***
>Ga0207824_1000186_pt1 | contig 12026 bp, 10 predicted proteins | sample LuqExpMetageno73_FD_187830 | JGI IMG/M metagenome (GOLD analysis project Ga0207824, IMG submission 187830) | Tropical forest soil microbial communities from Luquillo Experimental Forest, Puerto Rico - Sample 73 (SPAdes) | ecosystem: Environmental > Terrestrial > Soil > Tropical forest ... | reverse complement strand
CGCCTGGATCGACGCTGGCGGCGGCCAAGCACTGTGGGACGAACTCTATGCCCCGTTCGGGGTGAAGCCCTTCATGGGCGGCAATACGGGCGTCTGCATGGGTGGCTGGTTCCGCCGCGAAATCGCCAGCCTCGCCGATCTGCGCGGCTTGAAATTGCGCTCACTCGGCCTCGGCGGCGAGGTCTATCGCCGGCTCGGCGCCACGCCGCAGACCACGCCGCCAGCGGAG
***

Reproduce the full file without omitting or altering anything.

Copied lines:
>Ga0207824_1000186_pt1 | contig 12026 bp, 10 predicted proteins | sample LuqExpMetageno73_FD_187830 | JGI IMG/M metagenome (GOLD analysis project Ga0207824, IMG submission 187830) | Tropical forest soil microbial communities from Luquillo Experimental Forest, Puerto Rico - Sample 73 (SPAdes) | ecosystem: Environmental > Terrestrial > Soil > Tropical forest ... | reverse complement strand
CGCCTGGATCGACGCTGGCGGCGGCCAAGCACTGTGGGACGAACTCTATGCCCCGTTCGGGGTGAAGCCCTTCATGGGCGGCAATACGGGCGTCTGCATGGGTGGCTGGTTCCGCCGCGAAATCGCCAGCCTCGCCGATCTGCGCGGCTTGAAATTGCGCTCACTCGGCCTCGGCGGCGAGGTCTATCGCCGGCTCGGCGCCACGCCGCAGACCACGCCGCCAGCGGAG